- Says hopes for reforms and betterment of ordinary people not materialized under current government
- Notes Sinhala Buddhists, who consume Sinhala media, not educated on need for reform agenda
- Says an 8% per annum growth rate would deliver returns that would spread beyond buying apartments
By Chandeepa Wettasinghe
The Sinhala Buddhist community has a cultural need to depend on a larger than li fe figure to continuously save them and cleanse the country, which is why the people voted for the Mahinda Rajapaksa faction instead of the coalition partners of the current government, according to a leading economist.
“There is a trait in the particularly hierarchical Sinhala Buddhist society of yearning for the Big Man, coming to cleanse the country of all its ills, to take charge of wayward children and take us forward to a golden future,” said the Finance Ministry Senior Advisor and the state-run Institute of Policy Studies Chairman Professor Razeen Sally.
He said that the Rajapaksas are particularly talented at playing to those emotions; the habits of the heart of the Sinhala Buddhist culture.
“Some politicians, you know who I mean, in your party are not necessarily the right people to lead the country,” Prof. Sally told the Young Professionals’ Organization of the United National Party (UNP) delivering a lecture last week. Prof. Sally said that the hopes for reforms and the betterment of ordinary people simply has not materialized under the current government, and while the gilded, chattering classes in Colombo are unaffected and think there’s no chance of a Rajapaksa revival, the rural Sinhala Buddhists are now disappointed, and have revived their habits of the heart.
“There’s no investment, jobs or growth. They view this government as dysfunctional and incompetent, while the Rajapaksas won a war, brought peace and developed infrastructure,” Prof. Sally said.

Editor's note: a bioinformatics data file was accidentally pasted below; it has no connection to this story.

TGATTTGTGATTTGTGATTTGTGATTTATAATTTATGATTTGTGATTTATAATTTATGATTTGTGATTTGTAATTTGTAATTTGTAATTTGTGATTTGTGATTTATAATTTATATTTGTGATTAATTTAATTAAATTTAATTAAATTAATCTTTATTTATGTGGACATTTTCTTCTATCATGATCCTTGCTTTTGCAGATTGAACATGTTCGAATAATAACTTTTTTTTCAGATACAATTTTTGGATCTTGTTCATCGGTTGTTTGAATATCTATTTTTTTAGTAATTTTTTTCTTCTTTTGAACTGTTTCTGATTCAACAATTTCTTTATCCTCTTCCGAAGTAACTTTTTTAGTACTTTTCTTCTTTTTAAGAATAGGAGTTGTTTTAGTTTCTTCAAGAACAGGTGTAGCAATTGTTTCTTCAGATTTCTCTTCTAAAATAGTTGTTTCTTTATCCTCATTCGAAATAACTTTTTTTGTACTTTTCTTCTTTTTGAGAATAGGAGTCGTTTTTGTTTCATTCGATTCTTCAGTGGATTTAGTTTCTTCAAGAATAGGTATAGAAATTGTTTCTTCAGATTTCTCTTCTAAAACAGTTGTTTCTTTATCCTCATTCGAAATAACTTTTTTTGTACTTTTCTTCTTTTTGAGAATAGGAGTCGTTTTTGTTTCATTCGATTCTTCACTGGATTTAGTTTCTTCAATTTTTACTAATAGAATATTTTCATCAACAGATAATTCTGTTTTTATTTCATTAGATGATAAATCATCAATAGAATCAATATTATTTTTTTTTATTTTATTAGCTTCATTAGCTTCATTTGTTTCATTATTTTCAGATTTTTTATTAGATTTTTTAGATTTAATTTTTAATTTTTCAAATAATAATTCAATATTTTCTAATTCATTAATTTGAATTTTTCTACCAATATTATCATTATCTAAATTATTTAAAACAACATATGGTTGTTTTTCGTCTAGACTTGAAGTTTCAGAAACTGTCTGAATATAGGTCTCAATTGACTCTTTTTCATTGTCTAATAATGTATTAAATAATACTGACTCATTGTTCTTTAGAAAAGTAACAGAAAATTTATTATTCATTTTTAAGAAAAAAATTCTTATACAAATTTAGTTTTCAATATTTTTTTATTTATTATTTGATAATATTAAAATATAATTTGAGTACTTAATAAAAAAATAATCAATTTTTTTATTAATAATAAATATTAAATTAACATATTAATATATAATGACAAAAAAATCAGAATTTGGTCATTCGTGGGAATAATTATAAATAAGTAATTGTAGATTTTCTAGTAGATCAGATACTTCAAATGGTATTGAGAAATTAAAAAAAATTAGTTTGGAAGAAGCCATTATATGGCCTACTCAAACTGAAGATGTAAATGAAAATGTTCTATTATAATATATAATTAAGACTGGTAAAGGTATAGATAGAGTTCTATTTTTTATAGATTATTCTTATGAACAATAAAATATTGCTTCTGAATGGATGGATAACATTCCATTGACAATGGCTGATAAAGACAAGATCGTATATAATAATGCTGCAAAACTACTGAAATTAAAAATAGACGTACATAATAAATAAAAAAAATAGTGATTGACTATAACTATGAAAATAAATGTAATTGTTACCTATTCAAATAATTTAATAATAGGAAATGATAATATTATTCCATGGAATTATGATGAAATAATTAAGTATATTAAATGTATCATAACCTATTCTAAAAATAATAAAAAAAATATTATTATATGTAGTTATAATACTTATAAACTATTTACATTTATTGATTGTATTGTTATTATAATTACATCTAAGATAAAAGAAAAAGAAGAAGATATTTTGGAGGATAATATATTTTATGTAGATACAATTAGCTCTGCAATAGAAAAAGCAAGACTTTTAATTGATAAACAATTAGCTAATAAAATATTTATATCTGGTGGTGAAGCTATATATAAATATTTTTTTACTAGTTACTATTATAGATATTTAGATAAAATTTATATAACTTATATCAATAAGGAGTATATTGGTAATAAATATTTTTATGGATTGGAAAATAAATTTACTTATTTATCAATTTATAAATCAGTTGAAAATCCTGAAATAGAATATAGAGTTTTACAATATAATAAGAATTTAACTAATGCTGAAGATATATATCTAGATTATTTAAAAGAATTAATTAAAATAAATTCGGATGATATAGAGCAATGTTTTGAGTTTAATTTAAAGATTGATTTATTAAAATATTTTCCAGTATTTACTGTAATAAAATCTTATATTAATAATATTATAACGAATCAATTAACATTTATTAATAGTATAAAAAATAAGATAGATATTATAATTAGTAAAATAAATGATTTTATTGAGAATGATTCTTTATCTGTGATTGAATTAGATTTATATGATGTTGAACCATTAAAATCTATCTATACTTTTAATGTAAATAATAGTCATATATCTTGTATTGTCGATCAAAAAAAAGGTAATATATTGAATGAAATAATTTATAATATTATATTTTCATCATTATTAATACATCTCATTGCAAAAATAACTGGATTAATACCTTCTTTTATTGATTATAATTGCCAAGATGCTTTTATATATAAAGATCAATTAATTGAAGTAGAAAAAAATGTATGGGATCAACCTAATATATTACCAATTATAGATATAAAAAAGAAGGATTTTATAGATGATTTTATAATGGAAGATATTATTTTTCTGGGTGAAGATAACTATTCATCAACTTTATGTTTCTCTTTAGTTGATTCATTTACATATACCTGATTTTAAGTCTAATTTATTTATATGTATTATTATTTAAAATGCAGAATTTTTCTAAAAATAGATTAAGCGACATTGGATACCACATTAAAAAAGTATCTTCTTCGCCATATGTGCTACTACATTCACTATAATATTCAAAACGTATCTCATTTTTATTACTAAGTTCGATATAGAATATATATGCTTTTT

He said that this is despite the current Central Bank Governor and Finance Minister putting the right policies in place over the past year, which gave the country a glimpse of a possible take-off scenario of reaching sustained 8 percent growth in the future if the right productivity and free market reforms are enacted.
“An 8 percent per annum growth rate would deliver returns that would spread beyond those buying apartments in Altair, the Colombo City Centre, the Port City which is to come and Shangri la and so on,” he said.
Stagnation however matters little to the Colombo elite, he said.
“That matters little to the chattering classes, the gilded classes, but it matters to the classes who are deprived of the things that others of us have. They will be condemned to a future of under educated, under skilled, underpaid, under developed life,” he said.
However, he said that the Sinhala Buddhists, who consume Sinhala media, are not educated on the need for the reform agenda, since Sinhala media does not talk about the costs of protectionism and the advantages of free trade, and the UNP isn’t attempting to counter the narrative effectively through these channels.
“Policies with effective communication; that requires talent and expertise, and the UNP is very bad at doing that,” he said, noting that Rajapaksa has his finger on the pulse of the people, while some in the UNP, like Sajith Premadasa, too does. Many in Sri Lanka’s streets argue that the country can only be controlled and given direction by a strong leader with despotic tendencies like Rajapaksa.
Prof. Sally said that this is because people were afraid of abductions by death squads, and did what the Rajapaksas wanted without questioning.“So this Sinhala Buddhist Big Man will come in and clean the house, incentivize patronage politics, gut institutions of independence, and Sri Lanka will be back to a Vladmir Putin style, Caesarean illiberal democracy,” he said.
He added that Rajapaksa would place the country further in debt with China to pursue populist policies in an environment which leaves no room to slacken fiscal and monetary policies, making Sri Lanka a Chinese vassal state.
Further, Rajapaksa appeasing the Sinhala Buddhists, and his policies which would put a strain on the economy, would also exacerbate racial tensions, similar to how economic downturns had a hand in stoking racial tensions before the civil war, Prof. Sally said.
He added that if better ground level incentives are offered through reforms and cleaner institutions, which create jobs via local and foreign investments, the people would see the possibilities available to them by following a different narrative. “That behaviour would change, not necessarily from tonight to tomorrow morning, but over time. The reality is that we may have a long wish list, but we need to prioritize,” he added, noting that the government has to win small victories with small reforms in order to stay in power to bring in the big reforms.